According to the model I base on Fisher's writings, stocks with PSRs below 1.5 are good values. And the real winners are those with PSR values under 0.75 -- that's the sign of a "Super Stock." To find the PSR, Fisher says to take the total value of a company's stock, i.e. its market cap (the per-share price multiplied by the number of shares outstanding). We then divide that number by the firm's trailing 12-month sales. For what Fisher called "smokestack" industries -- that is, industrial or manufacturing-type firms that make the everyday products we use -- lower PSRs are sought. They should have PSRs between 0.4 and 0.8, since their un-glamorous industries and businesses generally don’t command as high a price as other stocks.
Beyond the PSR
While the PSR was key to Fisher's Super Stocks strategy, he warned not to rely exclusively on it. Terrible companies can have low PSRs simply because the investment world knows they are headed for financial ruin.
Other quantitative measures Fisher used include profit margins (my Fisher-based model looks for three-year average net margins to be at least 5%); the debt/equity ratio (this should be no greater than 40%, and is not applied to financial firms); free cash per share (this should be positive); and earnings growth (the inflation-adjusted long-term earnings per share growth rate should be at least 15% per year).
What stocks currently meet these targets? Here's a look at a handful that my Fisher-inspired portfolio is keen on. Keep in mind that I always invest in baskets of at least 10 stocks, to diversify away some of the stock-specific risk that comes with using quantitative strategies.
Raytheon Company (RTN): This Massachusetts-based aerospace & defense giant is one of the few stocks that currently gets a perfect 100% score from my Fisher-inspired model. A few reasons: The $17-billion-market-cap firm has a PSR of 0.67, a reasonable 23% debt/equity ratio, $4.81 in free cash per share, and three-year average net profit margins of 9.0%.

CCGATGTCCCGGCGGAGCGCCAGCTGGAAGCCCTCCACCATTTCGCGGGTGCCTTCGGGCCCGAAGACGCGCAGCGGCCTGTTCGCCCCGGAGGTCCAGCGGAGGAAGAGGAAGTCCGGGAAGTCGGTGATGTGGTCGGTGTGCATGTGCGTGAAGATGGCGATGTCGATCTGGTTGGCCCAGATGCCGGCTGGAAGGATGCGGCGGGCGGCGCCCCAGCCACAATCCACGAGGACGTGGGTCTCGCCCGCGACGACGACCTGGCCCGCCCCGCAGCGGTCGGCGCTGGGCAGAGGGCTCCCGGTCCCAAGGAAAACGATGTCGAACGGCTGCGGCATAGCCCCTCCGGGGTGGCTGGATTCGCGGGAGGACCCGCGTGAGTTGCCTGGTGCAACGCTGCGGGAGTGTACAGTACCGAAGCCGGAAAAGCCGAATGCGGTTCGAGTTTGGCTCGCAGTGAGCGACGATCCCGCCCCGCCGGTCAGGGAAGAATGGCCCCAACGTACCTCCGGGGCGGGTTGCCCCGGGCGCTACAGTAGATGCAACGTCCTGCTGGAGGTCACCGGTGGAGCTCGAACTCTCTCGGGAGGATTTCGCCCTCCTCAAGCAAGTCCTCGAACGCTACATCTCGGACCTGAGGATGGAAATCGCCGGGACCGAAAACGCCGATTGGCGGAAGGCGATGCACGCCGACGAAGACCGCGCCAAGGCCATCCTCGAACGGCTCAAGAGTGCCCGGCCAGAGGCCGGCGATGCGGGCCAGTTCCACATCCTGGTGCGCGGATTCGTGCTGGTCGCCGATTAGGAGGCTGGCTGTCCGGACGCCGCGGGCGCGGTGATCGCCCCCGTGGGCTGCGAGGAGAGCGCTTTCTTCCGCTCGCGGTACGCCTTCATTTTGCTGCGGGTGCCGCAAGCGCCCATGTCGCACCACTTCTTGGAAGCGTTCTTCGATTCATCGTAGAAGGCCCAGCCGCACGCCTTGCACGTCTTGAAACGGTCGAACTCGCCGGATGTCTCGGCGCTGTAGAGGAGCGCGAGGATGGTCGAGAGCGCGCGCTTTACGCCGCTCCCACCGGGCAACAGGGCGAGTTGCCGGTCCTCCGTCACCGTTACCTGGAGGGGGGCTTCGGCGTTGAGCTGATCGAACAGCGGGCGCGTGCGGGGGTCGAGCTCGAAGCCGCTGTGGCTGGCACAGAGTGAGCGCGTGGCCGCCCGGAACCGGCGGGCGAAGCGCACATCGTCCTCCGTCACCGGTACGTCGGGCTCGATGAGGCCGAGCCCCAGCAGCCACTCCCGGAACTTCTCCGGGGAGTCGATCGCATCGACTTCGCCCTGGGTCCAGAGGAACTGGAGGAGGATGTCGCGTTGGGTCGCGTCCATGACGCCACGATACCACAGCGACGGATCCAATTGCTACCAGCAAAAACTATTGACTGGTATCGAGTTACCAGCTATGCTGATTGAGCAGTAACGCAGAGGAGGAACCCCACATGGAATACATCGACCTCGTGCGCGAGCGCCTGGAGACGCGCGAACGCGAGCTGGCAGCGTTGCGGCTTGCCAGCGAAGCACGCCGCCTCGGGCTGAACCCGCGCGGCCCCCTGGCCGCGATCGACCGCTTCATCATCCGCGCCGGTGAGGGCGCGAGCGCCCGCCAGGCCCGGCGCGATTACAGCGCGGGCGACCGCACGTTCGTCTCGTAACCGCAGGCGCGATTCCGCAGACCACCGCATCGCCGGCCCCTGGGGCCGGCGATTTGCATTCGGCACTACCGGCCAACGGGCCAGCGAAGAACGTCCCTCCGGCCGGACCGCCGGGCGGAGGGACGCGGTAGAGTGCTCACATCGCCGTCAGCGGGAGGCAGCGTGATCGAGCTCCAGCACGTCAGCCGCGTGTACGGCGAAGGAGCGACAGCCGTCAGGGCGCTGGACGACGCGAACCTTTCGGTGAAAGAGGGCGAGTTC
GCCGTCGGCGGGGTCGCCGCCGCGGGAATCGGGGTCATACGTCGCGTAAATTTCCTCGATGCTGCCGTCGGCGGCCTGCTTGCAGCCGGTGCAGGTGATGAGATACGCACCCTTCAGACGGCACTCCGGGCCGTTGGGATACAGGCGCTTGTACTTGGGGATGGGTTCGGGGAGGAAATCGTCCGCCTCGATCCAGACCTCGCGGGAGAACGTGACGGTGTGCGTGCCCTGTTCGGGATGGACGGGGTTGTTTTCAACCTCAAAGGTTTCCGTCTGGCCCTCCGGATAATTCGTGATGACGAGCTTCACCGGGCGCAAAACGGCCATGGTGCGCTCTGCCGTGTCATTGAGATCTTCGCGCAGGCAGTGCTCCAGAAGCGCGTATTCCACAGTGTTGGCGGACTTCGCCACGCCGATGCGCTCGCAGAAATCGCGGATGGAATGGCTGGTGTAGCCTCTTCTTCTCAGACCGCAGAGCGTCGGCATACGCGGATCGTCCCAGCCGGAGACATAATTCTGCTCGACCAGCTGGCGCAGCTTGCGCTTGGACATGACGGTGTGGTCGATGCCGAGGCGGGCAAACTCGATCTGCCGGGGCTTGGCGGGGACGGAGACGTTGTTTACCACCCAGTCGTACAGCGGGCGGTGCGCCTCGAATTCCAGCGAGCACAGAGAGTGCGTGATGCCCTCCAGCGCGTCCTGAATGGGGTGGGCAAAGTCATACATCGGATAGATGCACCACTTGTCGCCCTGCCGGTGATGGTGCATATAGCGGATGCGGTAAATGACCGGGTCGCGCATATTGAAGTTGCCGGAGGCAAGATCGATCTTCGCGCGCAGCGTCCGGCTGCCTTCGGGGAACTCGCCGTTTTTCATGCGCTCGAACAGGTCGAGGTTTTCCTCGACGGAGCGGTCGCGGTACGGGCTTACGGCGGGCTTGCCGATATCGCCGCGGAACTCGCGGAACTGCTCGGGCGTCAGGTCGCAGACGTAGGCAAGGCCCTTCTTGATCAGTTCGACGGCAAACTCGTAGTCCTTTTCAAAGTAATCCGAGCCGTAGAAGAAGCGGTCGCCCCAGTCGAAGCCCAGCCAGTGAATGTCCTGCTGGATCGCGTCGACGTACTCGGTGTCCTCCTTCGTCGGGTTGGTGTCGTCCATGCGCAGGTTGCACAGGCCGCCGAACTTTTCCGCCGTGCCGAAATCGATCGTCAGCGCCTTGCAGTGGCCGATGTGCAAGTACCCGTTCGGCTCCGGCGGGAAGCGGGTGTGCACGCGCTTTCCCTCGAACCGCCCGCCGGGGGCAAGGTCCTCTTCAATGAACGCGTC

Clearwater Paper Corp. (CLW): This Spokane, Wash.-based firm makes a variety of tissue and paperboard products, as well as lumber products. It's a small-cap ($900 million), and it also gets a 100% score from the Fisher approach, which considers it a "smokestack" company. The stock sports a PSR of 0.67, a whopping $17.45 in free cash per share, and three-year average net profit margins of 5.8%. It's also reasonably financed, with a debt/equity ratio of 36%.
GameStop Corp. (GME): Texas-based GameStop is the world's largest videogame retailer. The $3.4 billion market cap company gets a 90% from my Fisher-inspired model, thanks to its PSR of 0.37, debt/equity ratio of less than 9%, and long-term inflation-adjusted EPS growth rate of 28.8%. The lone blemish: Its three-year average net profit margins are 4.3%, falling just short of the model's 5% target.
Aeropostale, Inc. (ARO): Headquartered in New York City, this mall-based teen clothing retailer ($2.2 billion market cap) gets a 90% score from the Fisher-based approach. Its PSR isn't low enough to make it a Super Stock, but at 0.91 it still indicates that the stock is a good value. The firm passes all of the other Fisher-based tests, sporting no long-term debt, a 31.3% long-term inflation-adjusted EPS growth rate, $2.78 in free cash per share, and three-year average net profit margins of 8.8%.
Ross Stores (ROST): California-based Ross is the U.S.'s second-largest off-price retailer. The $7.5-billion-market-cap firm gets a 90% score form my Fisher-based model. Like Aeropostale, it has a solid but not-quite-Super-Stock-worthy PSR, which comes in at 0.98. Its other fundamentals are very strong, and include an 11.7% debt/equity ratio, $5.40 in free cash per share, and 24.4% long-term inflation-adjusted EPS growth rate.